Now, the proper construction of the passage in the specification dealing with this journal must in this, as in every other case where a written document has to be construed, depend upon the intention of the contracting parties as disclosed in the document itself. The specification does not impose on the engineer, or on the defenders, any duty to attach to the journal of bores any document, or any note, to the effect that he or they consider it inaccurate or misleading. If his or their duty was simply to reproduce, without change, the information the engineer received from the operators, he would be bound to reproduce it, however erroneous or misleading he or they might believe it to be. What was to guide the engineer's own judgment, and help him to make his own forecast, was a reproduction of the borers' reports, corrected where he believed them to be erroneous, not a reproduction of them which he believed was misleading;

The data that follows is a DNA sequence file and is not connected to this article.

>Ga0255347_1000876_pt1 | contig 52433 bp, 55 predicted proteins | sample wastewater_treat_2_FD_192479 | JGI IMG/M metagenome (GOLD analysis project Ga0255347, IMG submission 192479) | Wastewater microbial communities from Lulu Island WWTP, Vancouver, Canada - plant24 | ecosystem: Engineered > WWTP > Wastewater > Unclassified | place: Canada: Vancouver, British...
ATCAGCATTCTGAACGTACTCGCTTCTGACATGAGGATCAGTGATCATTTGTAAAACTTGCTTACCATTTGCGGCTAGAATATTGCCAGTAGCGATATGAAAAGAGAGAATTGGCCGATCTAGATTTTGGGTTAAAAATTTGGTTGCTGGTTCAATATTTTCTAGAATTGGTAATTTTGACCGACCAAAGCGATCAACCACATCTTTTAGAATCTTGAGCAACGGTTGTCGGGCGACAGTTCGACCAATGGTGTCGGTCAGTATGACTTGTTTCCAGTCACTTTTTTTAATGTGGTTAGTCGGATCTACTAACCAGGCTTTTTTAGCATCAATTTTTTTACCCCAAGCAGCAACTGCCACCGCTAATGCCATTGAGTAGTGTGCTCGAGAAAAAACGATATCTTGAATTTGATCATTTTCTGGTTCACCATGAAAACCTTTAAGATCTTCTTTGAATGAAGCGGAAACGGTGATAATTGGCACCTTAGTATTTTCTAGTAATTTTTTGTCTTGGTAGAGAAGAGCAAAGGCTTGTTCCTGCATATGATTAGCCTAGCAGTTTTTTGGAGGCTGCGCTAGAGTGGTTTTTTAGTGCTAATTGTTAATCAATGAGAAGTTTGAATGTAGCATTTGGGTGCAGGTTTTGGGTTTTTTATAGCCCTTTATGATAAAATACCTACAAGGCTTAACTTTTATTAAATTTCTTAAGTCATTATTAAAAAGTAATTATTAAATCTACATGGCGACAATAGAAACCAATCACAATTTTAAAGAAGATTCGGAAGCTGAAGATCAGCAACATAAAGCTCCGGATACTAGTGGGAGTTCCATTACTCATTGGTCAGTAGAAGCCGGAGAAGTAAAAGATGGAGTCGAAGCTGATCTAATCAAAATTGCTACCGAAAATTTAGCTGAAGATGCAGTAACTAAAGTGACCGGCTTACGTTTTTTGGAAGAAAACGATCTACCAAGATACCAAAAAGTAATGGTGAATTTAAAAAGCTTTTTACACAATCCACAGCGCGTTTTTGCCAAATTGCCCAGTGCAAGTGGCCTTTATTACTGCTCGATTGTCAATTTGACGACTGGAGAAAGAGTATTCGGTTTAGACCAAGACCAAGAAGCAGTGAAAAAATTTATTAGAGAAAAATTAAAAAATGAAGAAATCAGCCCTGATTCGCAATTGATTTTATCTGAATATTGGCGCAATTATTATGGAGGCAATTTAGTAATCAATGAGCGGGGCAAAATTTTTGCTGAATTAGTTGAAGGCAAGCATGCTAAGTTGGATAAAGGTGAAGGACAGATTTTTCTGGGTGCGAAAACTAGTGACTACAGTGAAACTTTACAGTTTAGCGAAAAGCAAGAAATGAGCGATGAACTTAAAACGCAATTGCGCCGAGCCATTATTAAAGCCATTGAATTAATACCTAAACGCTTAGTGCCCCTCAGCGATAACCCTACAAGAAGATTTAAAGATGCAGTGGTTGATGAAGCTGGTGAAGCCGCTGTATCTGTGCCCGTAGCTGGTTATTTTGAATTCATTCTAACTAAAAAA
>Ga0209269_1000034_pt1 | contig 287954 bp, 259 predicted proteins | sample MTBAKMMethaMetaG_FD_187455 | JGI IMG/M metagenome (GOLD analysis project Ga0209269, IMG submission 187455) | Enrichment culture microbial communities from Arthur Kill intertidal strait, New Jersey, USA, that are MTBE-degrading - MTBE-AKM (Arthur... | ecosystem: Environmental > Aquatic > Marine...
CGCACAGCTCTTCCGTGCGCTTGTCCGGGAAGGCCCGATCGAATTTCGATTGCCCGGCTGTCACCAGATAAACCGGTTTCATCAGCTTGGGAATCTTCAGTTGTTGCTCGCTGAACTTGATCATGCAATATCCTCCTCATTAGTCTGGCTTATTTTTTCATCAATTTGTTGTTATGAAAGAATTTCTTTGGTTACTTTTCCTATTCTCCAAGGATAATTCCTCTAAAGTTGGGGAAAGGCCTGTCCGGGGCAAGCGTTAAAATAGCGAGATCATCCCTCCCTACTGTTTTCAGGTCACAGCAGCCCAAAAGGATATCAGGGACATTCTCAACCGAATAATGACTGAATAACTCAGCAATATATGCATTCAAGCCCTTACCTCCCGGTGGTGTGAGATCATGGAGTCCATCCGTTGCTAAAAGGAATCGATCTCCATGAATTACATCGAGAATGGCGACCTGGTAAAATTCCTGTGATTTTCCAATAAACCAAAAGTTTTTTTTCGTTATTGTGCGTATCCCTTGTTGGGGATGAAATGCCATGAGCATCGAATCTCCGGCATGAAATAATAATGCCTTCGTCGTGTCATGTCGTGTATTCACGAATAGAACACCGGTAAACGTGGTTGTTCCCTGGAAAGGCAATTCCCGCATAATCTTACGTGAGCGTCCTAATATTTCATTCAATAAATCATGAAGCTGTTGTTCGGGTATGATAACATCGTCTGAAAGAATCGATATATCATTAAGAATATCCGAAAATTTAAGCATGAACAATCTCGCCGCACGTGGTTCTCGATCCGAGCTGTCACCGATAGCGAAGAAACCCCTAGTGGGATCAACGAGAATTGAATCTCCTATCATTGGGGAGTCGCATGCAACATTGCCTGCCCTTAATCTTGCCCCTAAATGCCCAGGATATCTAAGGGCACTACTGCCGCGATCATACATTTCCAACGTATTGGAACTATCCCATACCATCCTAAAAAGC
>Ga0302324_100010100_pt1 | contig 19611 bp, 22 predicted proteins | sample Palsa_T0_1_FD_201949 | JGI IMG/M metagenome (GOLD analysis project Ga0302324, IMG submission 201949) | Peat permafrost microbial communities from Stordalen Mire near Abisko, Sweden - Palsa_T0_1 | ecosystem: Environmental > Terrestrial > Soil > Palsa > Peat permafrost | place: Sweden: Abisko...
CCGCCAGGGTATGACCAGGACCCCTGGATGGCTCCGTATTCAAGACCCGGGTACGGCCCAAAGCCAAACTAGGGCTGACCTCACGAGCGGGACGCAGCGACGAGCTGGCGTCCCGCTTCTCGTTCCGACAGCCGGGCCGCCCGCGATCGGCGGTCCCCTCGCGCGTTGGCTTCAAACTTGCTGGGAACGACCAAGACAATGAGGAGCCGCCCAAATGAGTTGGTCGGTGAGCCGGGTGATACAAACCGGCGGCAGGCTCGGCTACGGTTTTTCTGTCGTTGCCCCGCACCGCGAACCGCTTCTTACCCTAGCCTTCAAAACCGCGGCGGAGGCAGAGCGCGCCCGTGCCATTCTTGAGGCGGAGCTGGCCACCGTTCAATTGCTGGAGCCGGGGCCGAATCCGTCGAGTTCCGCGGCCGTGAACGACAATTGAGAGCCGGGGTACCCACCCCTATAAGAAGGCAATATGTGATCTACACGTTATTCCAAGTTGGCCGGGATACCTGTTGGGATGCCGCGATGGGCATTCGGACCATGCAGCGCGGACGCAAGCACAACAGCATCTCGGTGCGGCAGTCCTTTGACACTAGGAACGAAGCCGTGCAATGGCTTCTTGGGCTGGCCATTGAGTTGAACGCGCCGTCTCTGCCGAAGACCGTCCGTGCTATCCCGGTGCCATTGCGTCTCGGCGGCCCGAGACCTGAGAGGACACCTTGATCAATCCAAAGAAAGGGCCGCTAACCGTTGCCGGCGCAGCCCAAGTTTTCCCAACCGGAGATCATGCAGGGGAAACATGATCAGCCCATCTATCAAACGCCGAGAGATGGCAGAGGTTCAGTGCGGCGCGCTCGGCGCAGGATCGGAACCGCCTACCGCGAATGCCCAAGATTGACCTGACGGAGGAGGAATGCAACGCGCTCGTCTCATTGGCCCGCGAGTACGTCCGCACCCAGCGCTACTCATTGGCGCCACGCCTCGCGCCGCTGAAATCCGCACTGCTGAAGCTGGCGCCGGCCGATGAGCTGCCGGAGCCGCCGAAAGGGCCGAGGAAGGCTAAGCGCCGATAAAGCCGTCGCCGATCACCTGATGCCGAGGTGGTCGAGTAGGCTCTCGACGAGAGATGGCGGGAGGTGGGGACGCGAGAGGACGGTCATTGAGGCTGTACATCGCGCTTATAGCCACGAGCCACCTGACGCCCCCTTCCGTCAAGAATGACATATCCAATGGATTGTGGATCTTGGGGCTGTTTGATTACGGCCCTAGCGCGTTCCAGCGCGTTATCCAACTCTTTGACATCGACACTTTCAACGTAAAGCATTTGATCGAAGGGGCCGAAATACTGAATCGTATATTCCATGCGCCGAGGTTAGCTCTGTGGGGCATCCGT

and therefore, when he gave to the intending contractors the corrected journal, he gave to them, to guide their forecast, the same material he had to guide his own. The journal was, I think, intended to be the journal of the engineer, not of the borers, prepared on the responsibility of the engineer, not solely on that of the borers, and setting forth correctly the substances which the engineer believed the borers had found, not what he believed they had not found. The duty the specification imposed upon the engineer as the trusted agent of the defenders, in the compilation of this journal, was to act honestly at once towards his employers and the intending contractors and to give to them the information he believed to be accurate. He did so; and in my view, therefore, he was not guilty of any misrepresentation in describing the substances reported to him as “hard black ban” and “black ban,” as what he believed them to be, namely, “hard black blaes” and “black blaes” respectively. The Company were not obliged to employ professional borers. The men actually employed the engineer believed to be fully competent to do the work, acting as they did under his supervision and control, and subject to his correction. I do not think the defenders or their engineer were under any obligation whatever to describe in detail the results obtained in the test bores. These bores were made to get the right description of the substances found in bores 7 and 9. The result of this test boring was, according to Mr Melville's belief, given in effect when he made the changes above mentioned, and recorded them as the results obtained at bores 7 and 9.